KCBS Cover Story
As more and more Bakken crude oil is expected to be transported by railroad through the Bay Area, officials want to implement emergency plans in case of a derailment. But those plans are stalling out.
OUR HOMELESS SCHOOLKIDS: 20,000 Bay Area Children Have No Home To Go To After Class, A Doug Sovern KCBS Cover Story Series
The only shelter they can call their own is their desk. They live in their family’s car, or in shelters, or camped out in cold, wet tents, as they try to study, write reports, and pull themselves up. This is their multi-part story, in a Doug Sovern KCBS Cover Story series.
More than 20,000 Bay Area schoolchildren are homeless and in California that rate is twice the national average. So what are school districts and local governments doing to address the crisis?
More than 20,000 Bay Area schoolchildren are learning tough life lessons beyond the classroom because they are homeless. So just how are local school districts coping with this record number of homeless students?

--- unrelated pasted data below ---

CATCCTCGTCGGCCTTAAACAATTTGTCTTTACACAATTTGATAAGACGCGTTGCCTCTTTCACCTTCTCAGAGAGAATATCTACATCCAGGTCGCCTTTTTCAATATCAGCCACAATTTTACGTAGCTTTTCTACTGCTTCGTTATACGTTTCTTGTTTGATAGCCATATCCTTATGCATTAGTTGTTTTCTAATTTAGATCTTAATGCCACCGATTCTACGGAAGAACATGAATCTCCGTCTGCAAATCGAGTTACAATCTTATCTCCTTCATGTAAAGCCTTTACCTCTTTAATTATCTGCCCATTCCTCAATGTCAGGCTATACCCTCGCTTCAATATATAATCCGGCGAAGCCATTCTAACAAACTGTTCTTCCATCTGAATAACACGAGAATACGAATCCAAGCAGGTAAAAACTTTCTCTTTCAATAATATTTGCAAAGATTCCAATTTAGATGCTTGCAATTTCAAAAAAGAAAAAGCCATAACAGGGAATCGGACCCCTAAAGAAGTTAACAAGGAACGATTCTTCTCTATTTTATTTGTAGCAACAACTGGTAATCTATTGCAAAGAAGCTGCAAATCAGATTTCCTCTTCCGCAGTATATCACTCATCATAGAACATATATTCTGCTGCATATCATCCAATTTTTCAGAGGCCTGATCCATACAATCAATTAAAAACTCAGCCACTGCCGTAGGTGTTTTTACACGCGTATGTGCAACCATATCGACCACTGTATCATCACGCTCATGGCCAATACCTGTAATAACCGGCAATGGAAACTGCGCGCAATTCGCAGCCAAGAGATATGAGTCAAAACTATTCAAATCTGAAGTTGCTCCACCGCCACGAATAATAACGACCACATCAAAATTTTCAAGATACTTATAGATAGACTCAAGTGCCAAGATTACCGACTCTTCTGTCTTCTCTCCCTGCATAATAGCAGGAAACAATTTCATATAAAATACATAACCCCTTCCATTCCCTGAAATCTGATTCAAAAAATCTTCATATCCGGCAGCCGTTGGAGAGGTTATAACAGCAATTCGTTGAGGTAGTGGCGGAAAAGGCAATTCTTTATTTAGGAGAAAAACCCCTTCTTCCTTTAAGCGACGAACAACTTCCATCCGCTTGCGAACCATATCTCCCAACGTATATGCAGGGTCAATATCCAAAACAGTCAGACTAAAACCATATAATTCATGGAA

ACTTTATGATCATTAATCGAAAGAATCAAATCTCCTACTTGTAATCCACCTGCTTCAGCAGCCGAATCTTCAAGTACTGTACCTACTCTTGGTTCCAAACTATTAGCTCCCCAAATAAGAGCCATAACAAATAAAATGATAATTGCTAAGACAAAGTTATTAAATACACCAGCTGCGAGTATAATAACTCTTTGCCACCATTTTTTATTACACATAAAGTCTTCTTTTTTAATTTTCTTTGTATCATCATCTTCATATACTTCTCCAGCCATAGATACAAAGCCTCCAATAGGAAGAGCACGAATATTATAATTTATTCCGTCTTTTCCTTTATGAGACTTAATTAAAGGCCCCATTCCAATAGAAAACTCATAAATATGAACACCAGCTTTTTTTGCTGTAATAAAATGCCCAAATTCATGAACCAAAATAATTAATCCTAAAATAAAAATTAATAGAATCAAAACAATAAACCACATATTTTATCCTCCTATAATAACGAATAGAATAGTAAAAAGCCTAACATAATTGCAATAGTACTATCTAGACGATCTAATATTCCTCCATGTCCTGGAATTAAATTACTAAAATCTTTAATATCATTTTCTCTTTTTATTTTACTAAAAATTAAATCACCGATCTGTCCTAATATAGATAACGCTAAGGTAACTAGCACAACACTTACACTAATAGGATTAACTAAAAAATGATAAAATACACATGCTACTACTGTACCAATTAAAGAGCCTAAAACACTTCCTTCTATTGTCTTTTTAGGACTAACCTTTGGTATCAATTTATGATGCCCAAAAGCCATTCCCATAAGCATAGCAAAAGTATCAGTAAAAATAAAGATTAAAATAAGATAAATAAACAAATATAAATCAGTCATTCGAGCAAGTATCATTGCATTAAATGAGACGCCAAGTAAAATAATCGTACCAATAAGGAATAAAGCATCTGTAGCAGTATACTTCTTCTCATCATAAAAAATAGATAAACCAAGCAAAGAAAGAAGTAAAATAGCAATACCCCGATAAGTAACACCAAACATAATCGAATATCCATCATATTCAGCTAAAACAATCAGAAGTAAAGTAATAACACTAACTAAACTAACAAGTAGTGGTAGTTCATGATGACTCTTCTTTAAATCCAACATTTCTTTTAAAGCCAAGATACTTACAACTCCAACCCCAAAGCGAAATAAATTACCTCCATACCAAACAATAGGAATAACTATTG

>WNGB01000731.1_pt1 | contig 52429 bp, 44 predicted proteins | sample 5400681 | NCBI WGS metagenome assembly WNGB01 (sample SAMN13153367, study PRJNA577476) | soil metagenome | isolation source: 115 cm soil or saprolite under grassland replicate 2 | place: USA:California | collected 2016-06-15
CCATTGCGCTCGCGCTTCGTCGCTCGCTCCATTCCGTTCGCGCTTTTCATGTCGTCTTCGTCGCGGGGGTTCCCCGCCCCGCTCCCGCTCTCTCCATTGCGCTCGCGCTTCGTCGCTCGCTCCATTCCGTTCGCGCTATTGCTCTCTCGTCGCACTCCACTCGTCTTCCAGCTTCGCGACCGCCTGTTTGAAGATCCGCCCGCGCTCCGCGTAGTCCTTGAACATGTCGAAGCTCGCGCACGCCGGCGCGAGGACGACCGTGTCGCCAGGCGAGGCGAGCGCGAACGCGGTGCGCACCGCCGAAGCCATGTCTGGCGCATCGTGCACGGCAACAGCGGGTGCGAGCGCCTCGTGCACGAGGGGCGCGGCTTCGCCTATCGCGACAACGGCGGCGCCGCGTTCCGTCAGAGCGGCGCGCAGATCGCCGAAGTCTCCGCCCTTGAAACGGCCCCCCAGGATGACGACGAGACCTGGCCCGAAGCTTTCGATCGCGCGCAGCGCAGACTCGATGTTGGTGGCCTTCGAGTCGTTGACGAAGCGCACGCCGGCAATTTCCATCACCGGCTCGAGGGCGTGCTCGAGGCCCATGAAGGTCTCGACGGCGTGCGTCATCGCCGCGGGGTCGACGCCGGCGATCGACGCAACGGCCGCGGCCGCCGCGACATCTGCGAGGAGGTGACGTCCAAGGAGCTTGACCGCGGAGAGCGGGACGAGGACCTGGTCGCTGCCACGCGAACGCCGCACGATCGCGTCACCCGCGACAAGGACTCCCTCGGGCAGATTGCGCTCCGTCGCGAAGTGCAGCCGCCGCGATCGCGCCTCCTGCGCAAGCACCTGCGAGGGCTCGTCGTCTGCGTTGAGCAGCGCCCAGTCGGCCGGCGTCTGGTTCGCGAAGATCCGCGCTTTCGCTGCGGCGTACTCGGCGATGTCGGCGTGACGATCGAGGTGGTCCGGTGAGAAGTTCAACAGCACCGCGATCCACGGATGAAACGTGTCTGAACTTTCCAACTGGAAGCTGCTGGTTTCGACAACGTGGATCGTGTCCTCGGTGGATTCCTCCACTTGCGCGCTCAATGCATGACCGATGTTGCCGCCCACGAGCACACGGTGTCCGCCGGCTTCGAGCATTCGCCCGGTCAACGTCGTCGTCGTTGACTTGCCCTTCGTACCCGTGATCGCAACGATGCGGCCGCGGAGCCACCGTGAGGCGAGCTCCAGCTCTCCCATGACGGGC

Despite years of trying to end homelessness, the number of homeless children in California, and the Bay Area, is at an all-time high.
OAKLAND (KCBS) — Some of Silicon Valley’s greatest companies and some of the world’s most famous rock bands have one thing in common—starting up in garages. But now musicians are applying some of the ideas […]
While Silicon Valley is known for its high tech entrepreneurs who are making millions of dollars, the latest numbers show that the homeless population in San Jose has grown by about 20 percent since 2011. That increase is visibly evident in an area known as “The Jungle”—arguably the largest homeless encampment in the nation.
California’s record drought is affecting just about everyone across the state but the Central Valley’s multibillion-dollar agricultural industry may be experiencing the impact the most.
Summer is here and nowhere is the drought being felt more severely than in California’s Central Valley, where fertile farmland is slowly turning into a dust bowl.
The latest income data shows that about 20 percent of the Bay Area lives in poverty and that figure is rising while local home prices, the stock market, and the incomes of the very rich are soaring to record levels.